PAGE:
Supreme Court Enters 20th Century; 21st Will Have to Wait

Monday, April 27, 2009

The longstanding debate over allowing cameras inside the U.S. Supreme Court was renewed recently at a House appropriations subcommittee hearing, where Justices Stephen Breyer and Clarence Thomas appeared before lawmakers to discuss the court’s next budget. Rep. John Culberson (R-TX) used the opportunity to politely chide the justices about the need for greater transparency of the court, and both Breyer and Thomas said they and their colleagues might be open to audio recordings of oral arguments and posting them on an upgraded Supreme Court website. Culberson countered that if audio recordings are okay, then why not video as well, and then whipped out a small digital video recorder, turned it on Breyer and Thomas, and began podcasting live.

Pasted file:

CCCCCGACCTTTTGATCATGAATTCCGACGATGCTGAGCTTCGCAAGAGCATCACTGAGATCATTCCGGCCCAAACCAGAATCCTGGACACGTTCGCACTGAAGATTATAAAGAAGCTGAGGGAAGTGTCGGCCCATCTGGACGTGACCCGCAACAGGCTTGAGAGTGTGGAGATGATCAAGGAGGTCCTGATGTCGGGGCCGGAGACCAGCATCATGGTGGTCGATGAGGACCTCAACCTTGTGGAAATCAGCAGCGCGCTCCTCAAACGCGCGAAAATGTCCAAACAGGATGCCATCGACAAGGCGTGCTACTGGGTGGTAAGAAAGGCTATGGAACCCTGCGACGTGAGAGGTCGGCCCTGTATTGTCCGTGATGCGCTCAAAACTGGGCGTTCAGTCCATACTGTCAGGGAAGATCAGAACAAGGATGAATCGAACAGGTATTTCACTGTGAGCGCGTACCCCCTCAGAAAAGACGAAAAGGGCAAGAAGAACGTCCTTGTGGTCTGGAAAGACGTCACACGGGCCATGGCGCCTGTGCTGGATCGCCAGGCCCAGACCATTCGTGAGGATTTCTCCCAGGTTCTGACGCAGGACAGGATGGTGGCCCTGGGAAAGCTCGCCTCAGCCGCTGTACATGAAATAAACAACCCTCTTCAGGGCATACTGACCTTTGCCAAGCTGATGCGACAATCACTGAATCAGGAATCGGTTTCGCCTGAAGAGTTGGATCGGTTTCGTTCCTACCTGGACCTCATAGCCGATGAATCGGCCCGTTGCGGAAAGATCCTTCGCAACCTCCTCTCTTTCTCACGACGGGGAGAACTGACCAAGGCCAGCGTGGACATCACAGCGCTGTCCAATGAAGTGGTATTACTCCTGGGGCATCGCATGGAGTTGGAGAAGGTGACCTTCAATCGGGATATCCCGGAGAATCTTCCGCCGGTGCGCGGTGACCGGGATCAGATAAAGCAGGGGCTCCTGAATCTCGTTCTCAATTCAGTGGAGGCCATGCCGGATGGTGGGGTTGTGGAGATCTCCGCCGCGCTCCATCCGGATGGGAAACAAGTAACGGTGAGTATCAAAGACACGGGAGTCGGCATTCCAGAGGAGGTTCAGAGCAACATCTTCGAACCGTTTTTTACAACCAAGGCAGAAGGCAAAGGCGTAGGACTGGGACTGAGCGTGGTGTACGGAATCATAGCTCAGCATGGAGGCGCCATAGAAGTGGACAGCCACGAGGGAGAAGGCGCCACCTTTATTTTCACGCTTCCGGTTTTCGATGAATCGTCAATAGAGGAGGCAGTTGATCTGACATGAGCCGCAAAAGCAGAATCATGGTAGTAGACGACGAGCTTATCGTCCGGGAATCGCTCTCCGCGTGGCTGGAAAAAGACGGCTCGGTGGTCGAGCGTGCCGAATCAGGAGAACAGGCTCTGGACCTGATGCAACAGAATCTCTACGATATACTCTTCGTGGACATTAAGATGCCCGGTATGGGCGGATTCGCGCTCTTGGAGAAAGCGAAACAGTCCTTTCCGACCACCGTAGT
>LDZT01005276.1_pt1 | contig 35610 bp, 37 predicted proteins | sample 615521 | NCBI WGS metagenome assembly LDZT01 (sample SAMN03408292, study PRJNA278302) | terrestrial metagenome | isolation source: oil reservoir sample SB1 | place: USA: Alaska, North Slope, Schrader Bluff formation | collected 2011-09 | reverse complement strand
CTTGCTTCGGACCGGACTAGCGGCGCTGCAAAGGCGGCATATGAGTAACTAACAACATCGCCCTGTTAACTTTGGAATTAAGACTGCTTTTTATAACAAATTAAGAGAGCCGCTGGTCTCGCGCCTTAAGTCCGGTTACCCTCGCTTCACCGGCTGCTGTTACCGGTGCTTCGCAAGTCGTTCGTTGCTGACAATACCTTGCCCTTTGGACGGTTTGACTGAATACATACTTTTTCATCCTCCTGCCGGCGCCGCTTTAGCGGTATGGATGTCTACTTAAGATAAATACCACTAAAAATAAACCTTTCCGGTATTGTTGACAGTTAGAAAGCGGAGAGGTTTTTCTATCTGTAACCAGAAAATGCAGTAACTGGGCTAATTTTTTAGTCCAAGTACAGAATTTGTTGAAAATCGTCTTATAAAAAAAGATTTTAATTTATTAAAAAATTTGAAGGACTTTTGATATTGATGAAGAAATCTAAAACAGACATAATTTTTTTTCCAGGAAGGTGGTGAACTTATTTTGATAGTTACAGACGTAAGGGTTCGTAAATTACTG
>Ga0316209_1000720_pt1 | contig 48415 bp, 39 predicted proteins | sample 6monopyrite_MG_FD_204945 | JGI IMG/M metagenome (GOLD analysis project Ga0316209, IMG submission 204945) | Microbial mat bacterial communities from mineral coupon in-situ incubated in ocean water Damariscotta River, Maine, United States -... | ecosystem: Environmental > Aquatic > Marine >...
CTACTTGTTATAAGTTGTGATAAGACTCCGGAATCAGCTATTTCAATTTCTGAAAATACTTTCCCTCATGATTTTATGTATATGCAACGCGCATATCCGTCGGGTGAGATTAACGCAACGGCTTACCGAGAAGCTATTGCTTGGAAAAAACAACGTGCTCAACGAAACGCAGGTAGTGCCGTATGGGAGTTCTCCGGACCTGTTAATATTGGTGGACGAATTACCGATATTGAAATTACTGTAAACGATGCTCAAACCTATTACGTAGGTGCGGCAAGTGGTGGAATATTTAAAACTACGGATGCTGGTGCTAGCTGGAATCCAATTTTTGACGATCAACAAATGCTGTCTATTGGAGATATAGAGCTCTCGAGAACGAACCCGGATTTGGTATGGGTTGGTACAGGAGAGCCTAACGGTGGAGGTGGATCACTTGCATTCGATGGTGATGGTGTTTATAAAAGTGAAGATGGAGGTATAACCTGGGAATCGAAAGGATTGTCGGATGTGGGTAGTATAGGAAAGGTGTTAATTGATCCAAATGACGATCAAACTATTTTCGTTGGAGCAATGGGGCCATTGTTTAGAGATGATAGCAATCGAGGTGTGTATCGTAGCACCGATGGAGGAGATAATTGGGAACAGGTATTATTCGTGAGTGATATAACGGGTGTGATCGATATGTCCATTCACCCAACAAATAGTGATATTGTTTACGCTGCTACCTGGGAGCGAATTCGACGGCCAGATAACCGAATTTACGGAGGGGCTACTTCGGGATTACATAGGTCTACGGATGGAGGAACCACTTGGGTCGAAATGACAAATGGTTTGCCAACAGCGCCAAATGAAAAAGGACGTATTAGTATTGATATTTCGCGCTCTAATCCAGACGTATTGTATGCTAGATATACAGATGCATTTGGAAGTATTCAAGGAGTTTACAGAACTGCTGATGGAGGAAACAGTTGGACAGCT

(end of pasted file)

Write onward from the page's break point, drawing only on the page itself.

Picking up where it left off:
Far from accepting live broadcasts of Supreme Court arguments, Breyer argued that even videotaping the court in action would be too much too fast for the current court members, adding that “social science research” is needed before such a move will be possible. Thomas backed up Breyer, telling Culberson that no one on the court is ready to “aggressively push the institution in a way that will result in some diminishment of the institution.” Culberson implored Breyer and Thomas, “Don’t wait for the social science research. Trust your hearts.”
-Noel Brinkerhoff
Pushing the Supreme Court Toward Transparency (BLT: The Blog of Legal Times)


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